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I've read that on linux, program memory layout can be broadly visualized as follows (and I assume it's similar on most other operating systems):

memory layout

Now, I'm not sure if I remember correctly, but I think CPUs read fairly large chunks of adjacent RAM addresses into their largest cache level in a single go. If so, it would make sense from a performance point of view to keep all of a program's data within the shortest possible memory range in order to prevent cache misses.

However, if that's the case, it would seem better to flip things around and put the upward growing part (text, global data, and heap) on top of the downward growing part (cl args, env vars, and stack). But I guess the truth is a little more complicated than that? Does it matter at all if the data segment is in a completely different part of memory from the stack?

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Yes! It will change the cache miss/hit rate. The size of the blocks retrieved to the lowest cache level are not that big, and varies between platforms, architectures and even processors models of the same generation. –  Vinícius Gobbo A. de Oliveira May 17 '13 at 0:03

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it would seem better to flip things around and put the upward growing part (text, global data, and heap) on top?

No. Cache lines are typically only 32 bytes to 256 bytes. It's rare for a program to use less than a few megabytes of data, so the sharing is basically irrelevant. (Even if you're not using it, the standard library does a lot on your behalf.)

What is relevant is making sure data that is used together is stays close together in memory (and in some cases, aligned with a cache line.)

In a scripting language, each element of the array is likely to be on it's own cache line. But in C, you can put things close together (using arrays or structs). When it comes to number manipulation, rewriting in C can easily get 100x faster. (Or an efficient library like NumPy)

Most processors have separate instruction and data caches too.

Does it matter at all if the data segment is in a completely different part of memory from the stack?

Again, if your stack is likely to be more than a few hundred bytes deep (it will be!), then it's not even relevant. In fact, your stack will probably use many cache lines in a non-trivial program.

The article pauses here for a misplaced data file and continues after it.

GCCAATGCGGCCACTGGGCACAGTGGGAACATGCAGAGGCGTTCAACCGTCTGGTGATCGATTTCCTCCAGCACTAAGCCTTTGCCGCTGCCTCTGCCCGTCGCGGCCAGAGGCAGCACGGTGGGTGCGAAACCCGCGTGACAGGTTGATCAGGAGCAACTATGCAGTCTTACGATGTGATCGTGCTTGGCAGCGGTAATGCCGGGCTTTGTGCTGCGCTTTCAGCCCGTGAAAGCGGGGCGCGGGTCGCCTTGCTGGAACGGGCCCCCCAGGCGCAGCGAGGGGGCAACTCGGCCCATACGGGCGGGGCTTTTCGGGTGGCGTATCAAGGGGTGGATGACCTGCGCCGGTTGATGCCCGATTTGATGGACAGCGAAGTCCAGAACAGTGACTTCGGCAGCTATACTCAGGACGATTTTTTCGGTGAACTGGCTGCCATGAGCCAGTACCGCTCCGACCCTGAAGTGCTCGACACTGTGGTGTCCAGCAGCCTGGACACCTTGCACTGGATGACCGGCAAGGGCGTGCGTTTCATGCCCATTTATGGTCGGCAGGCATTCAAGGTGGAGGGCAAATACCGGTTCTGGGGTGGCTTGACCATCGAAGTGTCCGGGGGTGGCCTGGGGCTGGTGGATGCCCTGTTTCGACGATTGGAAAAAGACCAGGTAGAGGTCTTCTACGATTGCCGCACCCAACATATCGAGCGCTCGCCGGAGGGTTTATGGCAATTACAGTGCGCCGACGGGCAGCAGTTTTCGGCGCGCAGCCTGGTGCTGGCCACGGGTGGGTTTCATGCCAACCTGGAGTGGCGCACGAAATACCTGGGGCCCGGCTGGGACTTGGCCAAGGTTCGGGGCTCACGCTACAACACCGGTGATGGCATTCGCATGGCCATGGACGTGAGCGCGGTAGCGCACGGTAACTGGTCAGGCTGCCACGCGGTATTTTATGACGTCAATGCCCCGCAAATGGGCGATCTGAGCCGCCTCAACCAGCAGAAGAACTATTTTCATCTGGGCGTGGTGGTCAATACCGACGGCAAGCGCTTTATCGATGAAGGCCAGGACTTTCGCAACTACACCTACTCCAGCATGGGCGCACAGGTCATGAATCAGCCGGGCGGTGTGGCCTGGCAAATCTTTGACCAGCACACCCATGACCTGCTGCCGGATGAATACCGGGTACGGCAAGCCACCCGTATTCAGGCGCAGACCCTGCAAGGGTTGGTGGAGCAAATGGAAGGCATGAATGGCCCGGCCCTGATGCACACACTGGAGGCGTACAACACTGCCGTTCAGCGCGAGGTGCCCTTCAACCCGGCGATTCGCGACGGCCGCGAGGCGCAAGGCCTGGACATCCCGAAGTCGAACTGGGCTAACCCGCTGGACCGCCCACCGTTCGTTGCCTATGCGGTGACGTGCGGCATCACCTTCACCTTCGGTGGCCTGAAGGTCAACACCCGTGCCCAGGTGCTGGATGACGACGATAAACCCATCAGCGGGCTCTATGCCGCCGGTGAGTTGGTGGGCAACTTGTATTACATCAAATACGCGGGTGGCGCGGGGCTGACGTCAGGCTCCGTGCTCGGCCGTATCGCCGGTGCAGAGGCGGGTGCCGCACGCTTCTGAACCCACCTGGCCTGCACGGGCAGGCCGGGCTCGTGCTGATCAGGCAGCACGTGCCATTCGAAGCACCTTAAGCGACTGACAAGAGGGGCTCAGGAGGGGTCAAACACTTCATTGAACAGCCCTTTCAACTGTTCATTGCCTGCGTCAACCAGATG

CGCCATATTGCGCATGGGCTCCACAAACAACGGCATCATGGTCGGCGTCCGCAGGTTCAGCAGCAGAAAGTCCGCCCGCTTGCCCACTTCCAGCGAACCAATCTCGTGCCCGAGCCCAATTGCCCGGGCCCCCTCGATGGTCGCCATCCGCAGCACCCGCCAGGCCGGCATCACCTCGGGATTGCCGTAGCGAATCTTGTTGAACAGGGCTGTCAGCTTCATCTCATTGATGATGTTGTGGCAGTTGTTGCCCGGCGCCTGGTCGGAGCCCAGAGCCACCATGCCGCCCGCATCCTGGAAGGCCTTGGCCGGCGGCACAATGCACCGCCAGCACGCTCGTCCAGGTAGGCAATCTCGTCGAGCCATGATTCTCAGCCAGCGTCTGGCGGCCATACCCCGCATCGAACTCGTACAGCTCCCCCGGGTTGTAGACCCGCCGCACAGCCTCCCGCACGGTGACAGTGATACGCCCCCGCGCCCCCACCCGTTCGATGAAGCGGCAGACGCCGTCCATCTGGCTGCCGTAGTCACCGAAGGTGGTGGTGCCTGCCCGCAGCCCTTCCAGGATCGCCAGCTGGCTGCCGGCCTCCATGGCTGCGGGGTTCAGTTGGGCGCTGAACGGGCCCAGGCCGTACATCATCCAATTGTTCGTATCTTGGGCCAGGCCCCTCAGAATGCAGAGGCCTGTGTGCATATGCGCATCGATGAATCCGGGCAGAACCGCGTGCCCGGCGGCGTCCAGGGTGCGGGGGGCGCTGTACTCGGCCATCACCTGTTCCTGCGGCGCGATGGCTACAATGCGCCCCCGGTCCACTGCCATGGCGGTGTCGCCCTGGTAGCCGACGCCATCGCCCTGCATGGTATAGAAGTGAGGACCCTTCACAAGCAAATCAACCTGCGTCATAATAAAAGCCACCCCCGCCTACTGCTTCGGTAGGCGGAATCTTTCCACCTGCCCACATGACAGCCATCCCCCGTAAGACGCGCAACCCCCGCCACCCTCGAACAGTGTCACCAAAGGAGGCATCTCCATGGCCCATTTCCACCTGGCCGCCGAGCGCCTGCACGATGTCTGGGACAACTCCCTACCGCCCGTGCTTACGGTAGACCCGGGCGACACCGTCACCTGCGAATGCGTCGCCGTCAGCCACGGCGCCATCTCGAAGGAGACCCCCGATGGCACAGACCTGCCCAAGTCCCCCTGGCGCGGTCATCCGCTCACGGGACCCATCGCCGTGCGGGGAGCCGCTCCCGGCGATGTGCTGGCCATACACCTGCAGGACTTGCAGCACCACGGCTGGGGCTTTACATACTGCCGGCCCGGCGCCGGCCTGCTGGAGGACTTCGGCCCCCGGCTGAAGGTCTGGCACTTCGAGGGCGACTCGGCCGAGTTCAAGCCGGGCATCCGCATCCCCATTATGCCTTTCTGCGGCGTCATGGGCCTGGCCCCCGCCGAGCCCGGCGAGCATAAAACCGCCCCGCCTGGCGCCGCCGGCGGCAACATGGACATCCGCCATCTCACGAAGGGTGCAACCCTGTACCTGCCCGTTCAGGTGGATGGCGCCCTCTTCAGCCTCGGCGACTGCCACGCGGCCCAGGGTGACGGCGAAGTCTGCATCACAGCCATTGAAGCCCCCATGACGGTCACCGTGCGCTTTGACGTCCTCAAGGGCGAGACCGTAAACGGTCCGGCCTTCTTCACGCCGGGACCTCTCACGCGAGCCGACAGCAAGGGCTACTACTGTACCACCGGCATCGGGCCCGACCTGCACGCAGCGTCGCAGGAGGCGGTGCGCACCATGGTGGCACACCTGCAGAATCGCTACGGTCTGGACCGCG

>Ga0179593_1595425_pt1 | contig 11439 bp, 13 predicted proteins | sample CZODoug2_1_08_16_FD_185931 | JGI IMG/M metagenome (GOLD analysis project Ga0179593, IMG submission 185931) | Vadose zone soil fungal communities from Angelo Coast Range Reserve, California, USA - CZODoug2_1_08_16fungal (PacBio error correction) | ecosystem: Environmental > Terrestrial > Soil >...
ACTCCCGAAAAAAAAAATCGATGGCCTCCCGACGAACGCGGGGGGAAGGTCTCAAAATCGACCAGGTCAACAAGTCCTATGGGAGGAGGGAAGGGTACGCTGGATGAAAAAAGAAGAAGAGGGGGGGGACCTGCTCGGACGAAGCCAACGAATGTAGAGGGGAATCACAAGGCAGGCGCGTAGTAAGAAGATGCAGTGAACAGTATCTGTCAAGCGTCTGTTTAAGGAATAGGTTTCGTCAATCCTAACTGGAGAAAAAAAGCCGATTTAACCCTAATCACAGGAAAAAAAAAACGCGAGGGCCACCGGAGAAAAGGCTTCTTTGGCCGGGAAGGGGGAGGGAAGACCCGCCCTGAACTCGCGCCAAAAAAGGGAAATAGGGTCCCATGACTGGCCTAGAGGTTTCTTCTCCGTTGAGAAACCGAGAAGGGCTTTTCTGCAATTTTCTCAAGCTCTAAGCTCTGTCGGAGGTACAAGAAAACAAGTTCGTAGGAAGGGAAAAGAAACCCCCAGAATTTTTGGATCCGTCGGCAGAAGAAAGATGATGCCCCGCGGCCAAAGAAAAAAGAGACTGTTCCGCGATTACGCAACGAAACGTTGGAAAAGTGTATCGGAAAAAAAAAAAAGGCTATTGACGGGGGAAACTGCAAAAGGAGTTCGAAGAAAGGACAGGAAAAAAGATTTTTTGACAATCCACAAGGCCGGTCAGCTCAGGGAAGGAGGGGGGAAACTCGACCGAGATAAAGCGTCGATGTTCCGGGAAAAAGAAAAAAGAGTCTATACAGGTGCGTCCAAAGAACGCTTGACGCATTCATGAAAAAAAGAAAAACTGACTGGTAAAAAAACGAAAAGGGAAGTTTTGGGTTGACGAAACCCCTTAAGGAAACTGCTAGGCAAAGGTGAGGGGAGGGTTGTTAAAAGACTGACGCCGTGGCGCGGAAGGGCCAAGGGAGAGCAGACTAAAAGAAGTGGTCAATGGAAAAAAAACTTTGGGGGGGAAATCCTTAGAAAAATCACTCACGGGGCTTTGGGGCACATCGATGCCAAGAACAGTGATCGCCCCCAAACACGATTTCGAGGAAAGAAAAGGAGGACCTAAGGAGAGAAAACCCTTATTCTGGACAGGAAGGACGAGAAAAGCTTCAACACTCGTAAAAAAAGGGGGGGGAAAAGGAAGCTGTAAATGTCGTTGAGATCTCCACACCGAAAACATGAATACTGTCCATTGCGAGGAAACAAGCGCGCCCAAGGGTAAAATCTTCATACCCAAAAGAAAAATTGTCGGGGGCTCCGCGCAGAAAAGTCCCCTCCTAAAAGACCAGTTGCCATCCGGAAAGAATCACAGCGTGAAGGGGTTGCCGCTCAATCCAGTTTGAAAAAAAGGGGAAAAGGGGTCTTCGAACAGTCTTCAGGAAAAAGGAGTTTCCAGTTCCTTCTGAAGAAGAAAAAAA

If you want to know more, I recommend trying to read What every programmer should know about memory by Ulrich Drepper. It's quite a tome, but even if you skim it, you can get some neat info. (Like making a program run 20x faster just by swiching your loop indices, or the fact that RAM is no more "random access" than your hard drive is.)

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Ah, I didn't realize that cache lines are that small. Your answer (together with that Ulrich Drepper link!) greatly help me quantify what's going on. Thanks! –  Will May 17 '13 at 0:32

The distance between the program and the cache is not necessarily the issue. Some portion of the address is used by the cache to determine what and where it goes in the cache.

Also understand that when running on an operating system, Linux, Windows, etc you are likely purely running on virtual memory addresses, so it is only an illusion that the memory is separated. One small chunk of your program that is next to another small chunk could be very far apart in the physical address space, or not.

Then it is a question of where the cache is, is it on the virtual side of the mmu or physical side.

So the short answer is that your cache and program and heap may or may not all be colliding with each other, and there are simple things that can be done (if you have control over the address space used by the cache) to make the cache better for you or worse for you. You can for example "stripe" your data at even boundaries causing collisions on a small portion of the cache, causing excessive amounts of reads (assuming you are not using all of the cache lines) and evictions. Same goes for the program, heavily used functions can happen to be spaced apart just right to cause more cache collisions, or spaced such that they cause fewer collisions with each other. decreasing or increasing your overall performance.

If you have control of the system (and know what address bits are used by the cache), it is not hard to write a program to demonstrate these issues, increasing or decreasing the performance of the same code by simply moving the base addresses where the data and or program functions live, but not changing the program or data otherwise. The bigger the delta between the cache ram and the memory behind it the easier is to see.

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Good point about the virtual memory abstraction, and interesting optimization details. Thanks, and +1! –  Will May 17 '13 at 0:47

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